18. 18. Major  Forms  of  Alterna;ve/   Non-­‐Tradi;onal  Financing   •  Factoring  A/R-­‐  (Think  Visa/MC  versus  Cash   Sales  or  A/R)   •  Purchase  Order  (P.O.)  Funding  -­‐  on     CommiEed  Product  Sales  and  Manufactured   Products   •  Both  of  These  Accelerate  a  Company’s  Cash   Flow  Cycle   18  
  19. 19. •  Merchant  Advances  on  Credit  Card  Sales   •  Hard  Asset  Lending  Against  Real   Property   •  Equipment  Leasing   19   Other  Forms  of  Alterna;ve/   Non-­‐Tradi;onal  Financing  
  20. 20. Factoring   •  Basically  Means  the  Sale  of  a  Commercial   Invoice   •  Available  to  Companies  Selling  Goods  and   Services  to  Other  Companies    (B  to  B)   •  Purchaser  (Factor)  Buys  Invoices  from  Seller   at  a  Discount  When  Seller  Has  Cash   Requirement   •  Seller’s  Customers  (“Debtors”)  Remit   Payment  Directly  to  Factor   20  
  21. 21. Factoring   •  Discoun<ng  Invoices  is  Similar  to  What   Happens  When  Firms  Accept  Credit  Cards  for   Payment   •  Debtor  Dependent  Underwri<ng   •  Self  Liquida<ng  Obliga<on  –  “Not  Debt”   •  Accelerates  the  Cash  Flow  Cycle   21  
  22. 22. Cash  Opera;ng  Cycle   22  
  23. 23. Factoring  Advance   •  Client  Sells  Product  or  Service  and  Sends   Invoice  to  Customer  (“Debtor”)   •  Client  Submits  Invoice(s)  to  Factor  for   Funding   •  Factor  Verifies  the  Invoice  with  Debtor   •  Once  Verified,  Factor  Advances  Funds  to   Client  Based  on  a  Pre-­‐established  Advance   Rate   23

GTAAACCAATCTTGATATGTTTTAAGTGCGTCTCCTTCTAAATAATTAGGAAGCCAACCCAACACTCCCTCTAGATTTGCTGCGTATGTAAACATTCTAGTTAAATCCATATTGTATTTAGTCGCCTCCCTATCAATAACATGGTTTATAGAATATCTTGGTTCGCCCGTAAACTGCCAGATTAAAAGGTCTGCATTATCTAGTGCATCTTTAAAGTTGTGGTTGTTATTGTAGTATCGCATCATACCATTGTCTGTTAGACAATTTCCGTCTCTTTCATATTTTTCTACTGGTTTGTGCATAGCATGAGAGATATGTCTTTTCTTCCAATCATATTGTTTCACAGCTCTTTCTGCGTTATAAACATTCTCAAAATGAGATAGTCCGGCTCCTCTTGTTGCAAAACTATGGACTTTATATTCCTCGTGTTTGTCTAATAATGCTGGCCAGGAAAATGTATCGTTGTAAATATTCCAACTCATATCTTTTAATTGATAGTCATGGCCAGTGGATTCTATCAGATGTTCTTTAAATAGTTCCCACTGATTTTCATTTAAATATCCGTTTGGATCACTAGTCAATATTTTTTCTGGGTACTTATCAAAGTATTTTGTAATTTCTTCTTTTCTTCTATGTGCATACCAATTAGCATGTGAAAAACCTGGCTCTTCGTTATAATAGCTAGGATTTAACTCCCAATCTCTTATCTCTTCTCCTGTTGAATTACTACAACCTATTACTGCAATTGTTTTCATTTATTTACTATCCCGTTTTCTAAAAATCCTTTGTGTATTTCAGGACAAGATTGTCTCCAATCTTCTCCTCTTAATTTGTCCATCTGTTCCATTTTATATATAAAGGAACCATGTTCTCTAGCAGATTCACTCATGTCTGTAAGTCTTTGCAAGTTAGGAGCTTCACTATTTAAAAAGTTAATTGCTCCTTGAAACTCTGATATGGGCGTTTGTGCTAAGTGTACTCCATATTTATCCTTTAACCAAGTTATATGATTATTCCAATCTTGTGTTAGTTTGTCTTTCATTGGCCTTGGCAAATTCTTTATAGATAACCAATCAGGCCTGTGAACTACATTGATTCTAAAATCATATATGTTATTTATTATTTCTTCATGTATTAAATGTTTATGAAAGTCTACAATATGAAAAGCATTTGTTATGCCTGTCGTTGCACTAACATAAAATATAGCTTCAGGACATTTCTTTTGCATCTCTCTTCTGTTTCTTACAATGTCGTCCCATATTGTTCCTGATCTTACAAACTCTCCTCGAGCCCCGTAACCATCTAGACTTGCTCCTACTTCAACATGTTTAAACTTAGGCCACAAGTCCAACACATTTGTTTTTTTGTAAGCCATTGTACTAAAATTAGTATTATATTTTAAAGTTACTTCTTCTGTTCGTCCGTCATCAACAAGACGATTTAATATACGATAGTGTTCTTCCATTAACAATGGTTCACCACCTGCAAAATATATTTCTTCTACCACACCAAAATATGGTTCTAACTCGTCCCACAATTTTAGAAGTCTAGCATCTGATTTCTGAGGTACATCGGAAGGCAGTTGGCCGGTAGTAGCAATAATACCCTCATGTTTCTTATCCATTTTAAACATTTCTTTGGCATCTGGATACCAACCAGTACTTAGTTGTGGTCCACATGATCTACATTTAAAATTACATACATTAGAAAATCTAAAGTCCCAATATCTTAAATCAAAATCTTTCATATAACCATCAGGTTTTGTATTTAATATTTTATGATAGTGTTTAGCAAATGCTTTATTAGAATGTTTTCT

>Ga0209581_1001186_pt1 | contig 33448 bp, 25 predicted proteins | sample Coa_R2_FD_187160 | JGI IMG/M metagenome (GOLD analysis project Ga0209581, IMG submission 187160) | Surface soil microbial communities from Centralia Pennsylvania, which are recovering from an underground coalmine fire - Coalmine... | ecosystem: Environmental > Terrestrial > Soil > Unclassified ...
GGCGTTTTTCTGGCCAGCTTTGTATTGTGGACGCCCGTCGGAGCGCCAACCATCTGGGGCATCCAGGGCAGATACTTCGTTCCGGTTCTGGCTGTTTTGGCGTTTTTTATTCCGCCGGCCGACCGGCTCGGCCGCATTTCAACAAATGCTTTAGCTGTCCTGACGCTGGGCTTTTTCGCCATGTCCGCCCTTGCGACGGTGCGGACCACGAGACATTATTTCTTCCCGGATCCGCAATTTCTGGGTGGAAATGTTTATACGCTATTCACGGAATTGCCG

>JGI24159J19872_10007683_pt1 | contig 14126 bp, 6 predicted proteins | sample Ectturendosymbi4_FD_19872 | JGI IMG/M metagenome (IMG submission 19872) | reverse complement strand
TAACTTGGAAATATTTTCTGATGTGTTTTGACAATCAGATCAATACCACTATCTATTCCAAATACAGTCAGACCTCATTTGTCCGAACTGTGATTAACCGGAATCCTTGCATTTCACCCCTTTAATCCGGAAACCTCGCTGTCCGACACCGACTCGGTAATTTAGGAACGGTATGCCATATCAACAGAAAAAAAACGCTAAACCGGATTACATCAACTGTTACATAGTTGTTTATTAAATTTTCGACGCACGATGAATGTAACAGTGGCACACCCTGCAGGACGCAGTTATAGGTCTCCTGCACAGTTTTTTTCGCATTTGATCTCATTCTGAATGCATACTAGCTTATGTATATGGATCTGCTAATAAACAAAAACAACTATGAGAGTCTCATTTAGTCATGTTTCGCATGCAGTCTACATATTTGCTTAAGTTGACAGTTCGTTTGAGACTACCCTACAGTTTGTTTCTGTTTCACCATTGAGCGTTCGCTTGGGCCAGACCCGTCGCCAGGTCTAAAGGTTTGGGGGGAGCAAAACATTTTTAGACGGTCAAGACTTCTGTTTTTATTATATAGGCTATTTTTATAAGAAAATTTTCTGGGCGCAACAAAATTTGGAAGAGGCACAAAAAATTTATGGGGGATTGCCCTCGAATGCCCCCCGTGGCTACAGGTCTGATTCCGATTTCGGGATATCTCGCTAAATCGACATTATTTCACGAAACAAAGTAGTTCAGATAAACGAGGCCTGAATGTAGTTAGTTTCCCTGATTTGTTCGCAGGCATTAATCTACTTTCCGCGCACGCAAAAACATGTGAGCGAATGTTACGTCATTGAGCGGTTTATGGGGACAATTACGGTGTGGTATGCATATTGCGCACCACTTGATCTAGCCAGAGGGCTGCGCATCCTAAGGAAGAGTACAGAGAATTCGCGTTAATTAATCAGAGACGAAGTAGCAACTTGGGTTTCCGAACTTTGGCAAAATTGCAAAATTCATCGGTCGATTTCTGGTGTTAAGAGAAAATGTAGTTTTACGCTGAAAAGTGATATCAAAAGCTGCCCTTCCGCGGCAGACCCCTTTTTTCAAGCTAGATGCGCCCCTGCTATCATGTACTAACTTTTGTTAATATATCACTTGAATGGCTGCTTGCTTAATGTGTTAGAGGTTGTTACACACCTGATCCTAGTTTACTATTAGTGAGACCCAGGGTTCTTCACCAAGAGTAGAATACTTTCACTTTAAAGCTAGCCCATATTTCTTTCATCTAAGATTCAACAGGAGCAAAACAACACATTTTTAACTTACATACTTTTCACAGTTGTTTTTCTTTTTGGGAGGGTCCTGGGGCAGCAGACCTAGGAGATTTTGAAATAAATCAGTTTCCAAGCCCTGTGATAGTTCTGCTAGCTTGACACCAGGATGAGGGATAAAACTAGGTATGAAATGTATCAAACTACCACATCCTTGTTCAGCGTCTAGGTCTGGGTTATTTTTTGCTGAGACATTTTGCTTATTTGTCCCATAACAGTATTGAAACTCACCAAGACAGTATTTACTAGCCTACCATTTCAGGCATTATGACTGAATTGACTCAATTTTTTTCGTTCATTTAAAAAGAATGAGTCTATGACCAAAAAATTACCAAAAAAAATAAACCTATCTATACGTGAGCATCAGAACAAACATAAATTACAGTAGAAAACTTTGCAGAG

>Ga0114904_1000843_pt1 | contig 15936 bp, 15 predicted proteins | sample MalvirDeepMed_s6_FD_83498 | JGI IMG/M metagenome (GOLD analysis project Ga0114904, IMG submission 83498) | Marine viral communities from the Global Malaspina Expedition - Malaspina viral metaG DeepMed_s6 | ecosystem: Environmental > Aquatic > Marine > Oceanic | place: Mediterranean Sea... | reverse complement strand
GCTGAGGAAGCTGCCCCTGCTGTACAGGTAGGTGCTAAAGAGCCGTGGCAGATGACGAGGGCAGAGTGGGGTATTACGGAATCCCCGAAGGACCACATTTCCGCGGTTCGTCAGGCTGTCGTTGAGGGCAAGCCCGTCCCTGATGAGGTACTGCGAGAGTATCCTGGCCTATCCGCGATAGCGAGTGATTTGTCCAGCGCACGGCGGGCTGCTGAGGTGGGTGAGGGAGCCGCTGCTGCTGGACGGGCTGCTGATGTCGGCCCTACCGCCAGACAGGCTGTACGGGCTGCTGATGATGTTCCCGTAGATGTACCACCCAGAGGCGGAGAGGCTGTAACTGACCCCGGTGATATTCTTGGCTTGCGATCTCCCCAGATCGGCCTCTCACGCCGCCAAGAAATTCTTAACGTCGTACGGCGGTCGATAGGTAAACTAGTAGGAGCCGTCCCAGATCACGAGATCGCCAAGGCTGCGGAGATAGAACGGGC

24. 24. Factoring  Repayment   •  Debtor  Remits  Payment  to  Factor  to  SeEle   Advance  on  Invoice   •  Once  Advance  is  SeEled  Factor  Remits  Any   Percentage  Held  in  Reserve  to  Client  Less   Fees   •  Cost  of  Factoring  Impacts  Opera<ng   Margin  of  Client   24  
  25. 25. Purchase  Order  Funding   •  A  Handy  Short-­‐term  Funding  Tool  for   Companies  Facing  Growth  Opportuni<es   •  Provides  Capital  Needed  to  Pay  Suppliers  Up   Front  for  Bona  Fide  Product  Orders  (Before   Product  is  Sold)   •  Funds  Usage  is  Restricted  to  the  Purchase  or   Manufacturing  of  Products   •  Provider  Will  Typically  Take  Title  to  Goods  to   Be  Released  Upon  Sale   25  
  26. 26. Purchase  Order  Funding   •  Structures  Differ  but  May  Take  the  Form  of   an  LeEer  of  Credit  Funded  upon  Product   Delivery   •  Typically  for  a  Producer,  Distributor,   Wholesaler  or  Reseller  of  Manufactured   Products   •  Can  Be  Done  by  Itself  but  Ocen  Put  in  Place   in  Conjunc<on  with  a  Factor   •  Process  Starts  with  a  Customer  Order  to  Be   Filled   26